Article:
Much of the world’s population is considered Fitzpatrick type IV–VI. (See Fitzpatrick Scale.) By 2050, according to the U.S. Census Bureau in 2000, 50% of Americans will be of darker-skinned racial backgrounds. One of the most common skin conditions in higher Fitzpatrick clients is hyperpigmentation. Although many of the popular treatments performed on a regular basis on Caucasians may be well-tolerated by clients with darker skin, special considerations need to be taken to ensure positive treatment outcomes for such clients. A deeper understanding of the causes of hyperpigmentation, and of the myriad of ingredients available for its treatment, will help spa professionals develop highly effective therapies for all of their clients, regardless of ethnicity.
Beyond black and white
Within any ethnic background, a variety of Fitzpatrick skin types can be identified. Darker skin can commonly be seen in Hispanics, Latinos, Africans, African-Americans, Caribbeans, Native Americans, Pacific Islanders, East Indians, Pakistanis, Eskimos, Koreans, Chinese, Vietnamese, Filipinos, Japanese, Thai, Cambodians, Malaysians, Indonesians and Aleuts, according to dermatologist Pearl Grimes, MD.1 With this broad global representation in mind, spa professionals should expect to see an increase in clients of one or mixed racial backgrounds with darker skin.
The most apparent difference in the skin of those from different ethnicities is, of course, the color, although there are also differences in skin thickness, vascularity, and predispositions to certain skin conditions and diseases. Hyperpigmentation can occur due to UV exposure, cutaneous trauma or hormonal fluctuations. Studies by dermatologist Susan Taylor in 2005 demonstrate that up to 86% of women of Latino, Asian and African descent are concerned about skin discolorations.2
Melanogenesis and skin color
Melanin is the complex molecule that is responsible for the pigment in the body; specifically eyes, hair and skin. Melanin works to protect by reducing the penetration of UV rays into the skin and, even more importantly, into the nuclei of cells where DNA resides. Those with both dark and light skin have the same number of melanocytes—the cells responsible for melanogenesis or melanin production—although their level of responsiveness differs. Clients whose genetic heredity is that of global regions with extreme UV exposure have melanocytes that will, out of protective necessity, instigate the process of melanin deposition much more quickly than someone with lighter skin. Some clients with mixed genetic heritage may have lighter skin, but still have a greater predisposition for hyperpigmentation than a typical Fitzpatrick skin type I or II.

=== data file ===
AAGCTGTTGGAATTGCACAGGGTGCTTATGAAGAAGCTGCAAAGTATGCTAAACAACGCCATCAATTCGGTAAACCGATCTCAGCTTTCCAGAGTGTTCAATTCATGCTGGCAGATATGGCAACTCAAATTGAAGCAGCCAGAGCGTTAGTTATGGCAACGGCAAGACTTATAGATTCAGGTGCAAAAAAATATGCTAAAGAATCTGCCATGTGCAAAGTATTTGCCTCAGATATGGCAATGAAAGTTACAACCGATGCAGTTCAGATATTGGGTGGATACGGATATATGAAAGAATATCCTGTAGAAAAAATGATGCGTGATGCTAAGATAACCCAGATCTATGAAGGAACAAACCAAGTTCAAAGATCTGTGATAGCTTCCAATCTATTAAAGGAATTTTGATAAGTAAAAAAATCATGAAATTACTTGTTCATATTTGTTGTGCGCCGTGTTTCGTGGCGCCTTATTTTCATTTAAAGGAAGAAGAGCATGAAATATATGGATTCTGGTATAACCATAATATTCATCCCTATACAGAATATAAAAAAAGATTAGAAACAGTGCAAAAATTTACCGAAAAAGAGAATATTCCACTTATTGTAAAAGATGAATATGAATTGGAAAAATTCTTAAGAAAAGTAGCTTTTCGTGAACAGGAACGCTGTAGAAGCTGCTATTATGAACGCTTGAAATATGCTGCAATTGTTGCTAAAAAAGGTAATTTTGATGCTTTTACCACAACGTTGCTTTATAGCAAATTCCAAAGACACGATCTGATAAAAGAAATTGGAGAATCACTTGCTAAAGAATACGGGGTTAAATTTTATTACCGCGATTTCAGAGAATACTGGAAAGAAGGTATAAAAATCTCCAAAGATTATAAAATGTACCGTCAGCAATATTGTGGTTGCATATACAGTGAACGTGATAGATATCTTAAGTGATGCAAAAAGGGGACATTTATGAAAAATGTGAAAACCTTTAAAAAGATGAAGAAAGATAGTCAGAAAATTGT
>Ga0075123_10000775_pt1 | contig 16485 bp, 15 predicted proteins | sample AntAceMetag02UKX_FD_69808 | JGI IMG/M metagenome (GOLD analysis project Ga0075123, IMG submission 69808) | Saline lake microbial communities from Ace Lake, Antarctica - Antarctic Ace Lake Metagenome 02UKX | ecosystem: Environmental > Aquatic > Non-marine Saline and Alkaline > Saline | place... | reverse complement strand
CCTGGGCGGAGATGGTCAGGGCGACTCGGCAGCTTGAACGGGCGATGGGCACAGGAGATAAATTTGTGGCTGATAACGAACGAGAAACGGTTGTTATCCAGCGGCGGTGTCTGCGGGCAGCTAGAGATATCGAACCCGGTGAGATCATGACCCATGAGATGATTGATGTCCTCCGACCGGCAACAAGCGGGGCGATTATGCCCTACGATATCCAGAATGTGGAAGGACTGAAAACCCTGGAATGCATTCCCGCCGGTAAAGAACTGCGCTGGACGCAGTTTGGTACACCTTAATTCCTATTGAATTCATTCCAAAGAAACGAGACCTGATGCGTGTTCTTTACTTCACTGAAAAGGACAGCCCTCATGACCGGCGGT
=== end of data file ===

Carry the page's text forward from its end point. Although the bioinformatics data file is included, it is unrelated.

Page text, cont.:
As a result of inflammation or hormonal fluctuations, the following process is stimulated.
Melanocyte stimulating hormone (MSH) is triggered and released. Within the melanocyte, a chain of events is activated that begins with the enzyme tyrosinase being released from the rough endoplasmic reticulum (RER) and acting on the amino acid tyrosine to convert it to L-DOPA.
Then, tyrosinase binds with copper and acts on L-DOPA, converting it into melanosomes. These melanosomes are packets of pigment that can either be eumelanin (brown/black pigment) or pheomelanin (orange/red pigment). Dark skin tends to have more eumelanin. This more vigorous type of melanin contributes to the increased occurrence of hyperpigmentation in darker skin.
Those with fairer skin, and especially red hair, will predominantly have pheomelanin. The final color of a person’s skin will be slightly different based on the ratio of eumelanin to pheomelanin, as well as the quantity of sustained UV exposure to which their skin is subjected.
The melanosomes produced are then transported along the dendrites, or arms, of the melanocyte and transferred into the keratinocyte. They then congregate in an umbrellalike pattern over the nucleus to protect the DNA within the cell, resulting in visible hyperpigmentation. Protease-activated receptor-2 (PAR-2) is the receptor located in the keratinocytes that regulates whether or not the melanosomes that arrive at the keratinocyte are phagocytized—consumed or taken in. The keratinocytes in skin of color contain more of these PAR-2 receptors, increasing the amount of phagocytized melanosomes by keratinocytes.
Additionally, PAR-2 receptors are increased in number by UV exposure, which may explain the predisposition of darker skin to be more responsive to melanogenesis. All types of hyperpigmentation can affect any person, regardless of race, although this PAR-2 expression and upregulation makes it more prevalent in clients with darker skin.
Gentle treatment optionsMany of the ingredients that are used to treat hyperpigmentation can be topically irritating. Therapeutic ingredients must be selected with care when treating clients with darker skin to avoid causing undue irritation that will worsen the condition rather than improve it.
To avoid stimulating pigment deposition, it is wise to use lower percentages of ingredients in blends to prevent melanogenesis, rather than one ingredient at a high percentage that could potentially be surface-stimulating. Hydroquinone is very effective at the low over-the-counter (OTC) percentage of 2%, especially when used in concert with other effective ingredients, such as lactic, kojic, ascorbic and azelaic acids, just to name a few. Care must be taken when using hydroquinone at 4% or higher on darker skin, as these are more irritating and can trigger post-inflammatory hyperpigmentation.
One of the most important steps in any daily care regimen or professional treatment is that of sun protection. A broad-spectrum moisturizer with an SPF of 30 or greater should be applied to all exposed areas every day and after any professional treatment. Although darker skin has more natural protection against UV exposure, this critical step cannot be omitted. With an understanding of the more reactive state of the melanocytes in clients with darker skin, along with blends of gentle, beneficial melanogenesis-inhibiting ingredients, great success can be achieved in treating Fitzpatrick type IV–VI clients.
REFERENCES1. PE Grimes, Aesthetics and Cosmetic Surgery for Darker Skin Types, Lippincott Williams & Wilkins, Philadelphia, 2008 (pp 15–26)
2. 3. S Badreshia-Bansal and ZD Draelos, Insight into Skin Lightening Cosmeceuticals for Women of Color, J of Drugs in Dermatology 6 1 32–39 (2007)